In Romig’s (Lies, 2018, etc.) romantic drama, a New York City entrepreneur marries the love of his life and gains a family—a Mafia family.
It’s the mid-1970s when Oren Demetri first sees Angelina Costello at New York University. He’s immediately enamored with her but fearful of approaching her when he realizes that she’s part of the Mafia-tied Costello family. Nine years later, after he’s made the real estate company Demetri Enterprises a success, he has a chance encounter with Angelina. This time, he doesn’t resist, and after a year of dating, he’s ready to marry her. First, he asks permission from Angelina’s crime-boss uncle Carmine, who’s raised her since her parents’ mob-related murders. Carmine makes clear that if Oren is marrying Angelina, he’s marrying into the family. For starters, this means that Oren must start carrying a weapon to ensure Angelina’s safety. He also begins working with Carmine’s son, Vincent, and his own company soon becomes a Costello umbrella. Although the businesses that Oren incorporates are outwardly legitimate, they provide an easy way for the family to launder money. The dark, violent world of organized crime eventually taints the Demetris’ home life when there’s a killing on the same day that the couple’s first child is born. Later, a rumor circulates that a hit on a mob boss was an inside job, and the Costellos may be in imminent danger from people who think they ordered the murder. Meanwhile, Oren faces the possibility of losing the family that he and his wife have made.
Romig concentrates his story on Oren and Angelina’s struggling relationship. As a result, certain elements of the Mafia plot stay in the background, including an ongoing federal investigation. The author also scales back the mob-related violence in favor of more suspenseful scenes; in several instances, for example, characters worry about assassins targeting Angelina. In fact, the perpetual sense of threat throughout the book helps to make Oren a more sympathetic protagonist. For instance, when his work for Carmine trumps Angelina’s weekend plans, he bluntly tells her the reason why: “I can’t say no to your uncle.” The evolution of the couple’s relationship is both riveting and poignant. Over the course of three decades, they experience a blissful romance before hitting numerous snags in their marriage. But even when they’re fighting, their love is beyond question; Romig provides readers with persistent reminders of their devotion to each other, such as Oren calling Angelina “mio angelo” (“my angel”). The author’s illustrative prose highlights these romantic aspects even when the two are arguing: “Against the white of the pillows, I could make out the curves of her face, her cheekbones, and the pout of her lips.” The novel becomes more tragic as it nears its end, with a few deaths and one of the Costellos insisting that the Demetris’ adult son take part in the family business. But the overall story, like Oren and Angelina’s marriage, is bittersweet and worthwhile.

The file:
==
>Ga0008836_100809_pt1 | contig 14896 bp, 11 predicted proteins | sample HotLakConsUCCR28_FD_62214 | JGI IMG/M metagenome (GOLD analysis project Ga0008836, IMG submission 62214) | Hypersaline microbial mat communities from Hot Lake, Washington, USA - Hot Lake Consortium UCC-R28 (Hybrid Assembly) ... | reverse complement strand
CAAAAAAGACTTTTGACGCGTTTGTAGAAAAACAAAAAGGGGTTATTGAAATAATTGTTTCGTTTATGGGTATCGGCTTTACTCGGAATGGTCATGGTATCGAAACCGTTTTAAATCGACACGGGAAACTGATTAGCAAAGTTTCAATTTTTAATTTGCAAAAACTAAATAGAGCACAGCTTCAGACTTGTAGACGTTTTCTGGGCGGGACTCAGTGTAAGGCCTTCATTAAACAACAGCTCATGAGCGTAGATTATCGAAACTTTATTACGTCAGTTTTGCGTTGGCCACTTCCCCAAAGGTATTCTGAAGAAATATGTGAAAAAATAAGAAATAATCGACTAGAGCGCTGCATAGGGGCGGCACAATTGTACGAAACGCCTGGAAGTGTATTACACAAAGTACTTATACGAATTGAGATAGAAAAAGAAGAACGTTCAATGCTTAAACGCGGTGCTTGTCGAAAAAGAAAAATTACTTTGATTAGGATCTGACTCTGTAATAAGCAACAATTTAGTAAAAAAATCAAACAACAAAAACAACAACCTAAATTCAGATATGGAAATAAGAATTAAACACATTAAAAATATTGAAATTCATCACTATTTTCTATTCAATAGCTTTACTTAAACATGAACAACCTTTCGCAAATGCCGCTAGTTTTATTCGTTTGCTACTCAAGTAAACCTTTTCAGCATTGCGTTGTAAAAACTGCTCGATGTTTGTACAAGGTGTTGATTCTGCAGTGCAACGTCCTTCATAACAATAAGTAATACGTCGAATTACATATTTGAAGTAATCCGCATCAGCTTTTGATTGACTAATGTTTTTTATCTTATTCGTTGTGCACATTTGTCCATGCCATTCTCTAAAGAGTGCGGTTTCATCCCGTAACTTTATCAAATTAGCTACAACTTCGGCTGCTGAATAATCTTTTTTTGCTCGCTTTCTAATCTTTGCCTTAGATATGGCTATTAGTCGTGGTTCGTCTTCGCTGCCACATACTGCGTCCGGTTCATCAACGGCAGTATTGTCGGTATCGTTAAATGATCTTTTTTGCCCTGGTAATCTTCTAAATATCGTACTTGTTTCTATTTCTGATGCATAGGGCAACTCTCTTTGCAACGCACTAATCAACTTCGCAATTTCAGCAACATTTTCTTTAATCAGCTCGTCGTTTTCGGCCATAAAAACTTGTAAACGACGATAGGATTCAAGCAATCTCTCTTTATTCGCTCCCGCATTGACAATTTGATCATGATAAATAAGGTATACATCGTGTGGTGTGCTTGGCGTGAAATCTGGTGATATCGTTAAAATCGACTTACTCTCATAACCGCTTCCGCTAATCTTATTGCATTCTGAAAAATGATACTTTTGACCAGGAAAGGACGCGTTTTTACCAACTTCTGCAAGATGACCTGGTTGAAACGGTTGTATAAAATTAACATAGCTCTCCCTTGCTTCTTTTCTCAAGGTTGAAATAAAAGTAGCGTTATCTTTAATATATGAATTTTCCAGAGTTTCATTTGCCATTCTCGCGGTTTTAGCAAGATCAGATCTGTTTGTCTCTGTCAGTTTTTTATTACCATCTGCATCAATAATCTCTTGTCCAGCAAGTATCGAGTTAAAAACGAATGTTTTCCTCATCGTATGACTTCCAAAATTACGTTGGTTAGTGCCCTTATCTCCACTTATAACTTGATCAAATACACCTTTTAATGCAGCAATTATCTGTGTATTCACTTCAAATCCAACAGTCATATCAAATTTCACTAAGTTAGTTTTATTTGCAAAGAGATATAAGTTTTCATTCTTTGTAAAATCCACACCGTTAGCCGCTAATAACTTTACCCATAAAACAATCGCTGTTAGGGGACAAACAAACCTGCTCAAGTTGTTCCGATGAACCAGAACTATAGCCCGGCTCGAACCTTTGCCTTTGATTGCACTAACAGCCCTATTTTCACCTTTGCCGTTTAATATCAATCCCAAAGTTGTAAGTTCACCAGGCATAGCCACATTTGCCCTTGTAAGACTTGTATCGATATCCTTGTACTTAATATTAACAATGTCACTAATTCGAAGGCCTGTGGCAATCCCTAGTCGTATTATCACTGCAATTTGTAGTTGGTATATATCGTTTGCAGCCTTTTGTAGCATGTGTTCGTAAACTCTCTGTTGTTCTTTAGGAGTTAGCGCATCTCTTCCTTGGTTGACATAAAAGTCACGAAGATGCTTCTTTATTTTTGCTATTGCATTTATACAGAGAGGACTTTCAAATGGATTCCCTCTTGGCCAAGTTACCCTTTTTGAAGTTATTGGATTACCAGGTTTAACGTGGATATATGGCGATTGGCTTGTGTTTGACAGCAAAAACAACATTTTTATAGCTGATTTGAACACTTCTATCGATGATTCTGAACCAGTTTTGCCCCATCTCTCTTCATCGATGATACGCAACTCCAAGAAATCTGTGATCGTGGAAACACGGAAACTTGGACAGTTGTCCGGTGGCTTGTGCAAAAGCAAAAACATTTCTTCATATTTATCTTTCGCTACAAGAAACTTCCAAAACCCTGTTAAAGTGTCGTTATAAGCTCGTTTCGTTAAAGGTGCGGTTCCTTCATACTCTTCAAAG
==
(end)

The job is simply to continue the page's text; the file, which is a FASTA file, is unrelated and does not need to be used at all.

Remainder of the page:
A crime tale that’s enlivened by a sometimes-heartbreaking but always endearing romance.